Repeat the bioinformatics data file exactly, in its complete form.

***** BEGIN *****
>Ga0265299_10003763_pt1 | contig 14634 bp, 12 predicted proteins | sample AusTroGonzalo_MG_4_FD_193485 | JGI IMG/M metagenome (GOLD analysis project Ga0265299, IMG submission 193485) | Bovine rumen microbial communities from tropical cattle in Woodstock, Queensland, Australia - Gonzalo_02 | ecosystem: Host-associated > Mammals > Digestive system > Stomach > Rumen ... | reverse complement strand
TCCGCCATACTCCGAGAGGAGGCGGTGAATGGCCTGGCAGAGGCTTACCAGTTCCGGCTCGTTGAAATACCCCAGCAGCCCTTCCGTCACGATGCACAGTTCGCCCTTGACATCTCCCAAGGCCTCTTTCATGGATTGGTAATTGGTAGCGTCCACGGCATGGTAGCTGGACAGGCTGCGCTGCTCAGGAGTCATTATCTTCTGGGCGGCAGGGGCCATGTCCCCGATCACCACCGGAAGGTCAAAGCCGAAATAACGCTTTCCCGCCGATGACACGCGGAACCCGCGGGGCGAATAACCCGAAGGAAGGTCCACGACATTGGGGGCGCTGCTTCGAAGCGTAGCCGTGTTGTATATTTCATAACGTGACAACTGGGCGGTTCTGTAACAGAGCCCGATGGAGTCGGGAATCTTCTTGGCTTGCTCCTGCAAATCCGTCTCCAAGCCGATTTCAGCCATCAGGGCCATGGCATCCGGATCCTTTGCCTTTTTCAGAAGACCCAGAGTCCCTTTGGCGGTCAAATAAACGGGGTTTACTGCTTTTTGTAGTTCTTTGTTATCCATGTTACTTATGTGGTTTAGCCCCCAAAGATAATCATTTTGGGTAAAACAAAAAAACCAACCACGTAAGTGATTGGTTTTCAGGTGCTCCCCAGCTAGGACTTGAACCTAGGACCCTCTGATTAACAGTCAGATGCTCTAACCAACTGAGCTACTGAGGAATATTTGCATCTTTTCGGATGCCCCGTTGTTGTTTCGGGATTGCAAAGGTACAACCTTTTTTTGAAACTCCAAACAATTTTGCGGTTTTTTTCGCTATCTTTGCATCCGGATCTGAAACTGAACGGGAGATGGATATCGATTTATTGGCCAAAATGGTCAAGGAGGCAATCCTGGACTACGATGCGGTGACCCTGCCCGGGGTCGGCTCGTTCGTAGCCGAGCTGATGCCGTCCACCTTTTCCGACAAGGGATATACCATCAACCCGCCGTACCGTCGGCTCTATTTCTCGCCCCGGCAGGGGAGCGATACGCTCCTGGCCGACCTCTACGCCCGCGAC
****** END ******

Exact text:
>Ga0265299_10003763_pt1 | contig 14634 bp, 12 predicted proteins | sample AusTroGonzalo_MG_4_FD_193485 | JGI IMG/M metagenome (GOLD analysis project Ga0265299, IMG submission 193485) | Bovine rumen microbial communities from tropical cattle in Woodstock, Queensland, Australia - Gonzalo_02 | ecosystem: Host-associated > Mammals > Digestive system > Stomach > Rumen ... | reverse complement strand
TCCGCCATACTCCGAGAGGAGGCGGTGAATGGCCTGGCAGAGGCTTACCAGTTCCGGCTCGTTGAAATACCCCAGCAGCCCTTCCGTCACGATGCACAGTTCGCCCTTGACATCTCCCAAGGCCTCTTTCATGGATTGGTAATTGGTAGCGTCCACGGCATGGTAGCTGGACAGGCTGCGCTGCTCAGGAGTCATTATCTTCTGGGCGGCAGGGGCCATGTCCCCGATCACCACCGGAAGGTCAAAGCCGAAATAACGCTTTCCCGCCGATGACACGCGGAACCCGCGGGGCGAATAACCCGAAGGAAGGTCCACGACATTGGGGGCGCTGCTTCGAAGCGTAGCCGTGTTGTATATTTCATAACGTGACAACTGGGCGGTTCTGTAACAGAGCCCGATGGAGTCGGGAATCTTCTTGGCTTGCTCCTGCAAATCCGTCTCCAAGCCGATTTCAGCCATCAGGGCCATGGCATCCGGATCCTTTGCCTTTTTCAGAAGACCCAGAGTCCCTTTGGCGGTCAAATAAACGGGGTTTACTGCTTTTTGTAGTTCTTTGTTATCCATGTTACTTATGTGGTTTAGCCCCCAAAGATAATCATTTTGGGTAAAACAAAAAAACCAACCACGTAAGTGATTGGTTTTCAGGTGCTCCCCAGCTAGGACTTGAACCTAGGACCCTCTGATTAACAGTCAGATGCTCTAACCAACTGAGCTACTGAGGAATATTTGCATCTTTTCGGATGCCCCGTTGTTGTTTCGGGATTGCAAAGGTACAACCTTTTTTTGAAACTCCAAACAATTTTGCGGTTTTTTTCGCTATCTTTGCATCCGGATCTGAAACTGAACGGGAGATGGATATCGATTTATTGGCCAAAATGGTCAAGGAGGCAATCCTGGACTACGATGCGGTGACCCTGCCCGGGGTCGGCTCGTTCGTAGCCGAGCTGATGCCGTCCACCTTTTCCGACAAGGGATATACCATCAACCCGCCGTACCGTCGGCTCTATTTCTCGCCCCGGCAGGGGAGCGATACGCTCCTGGCCGACCTCTACGCCCGCGAC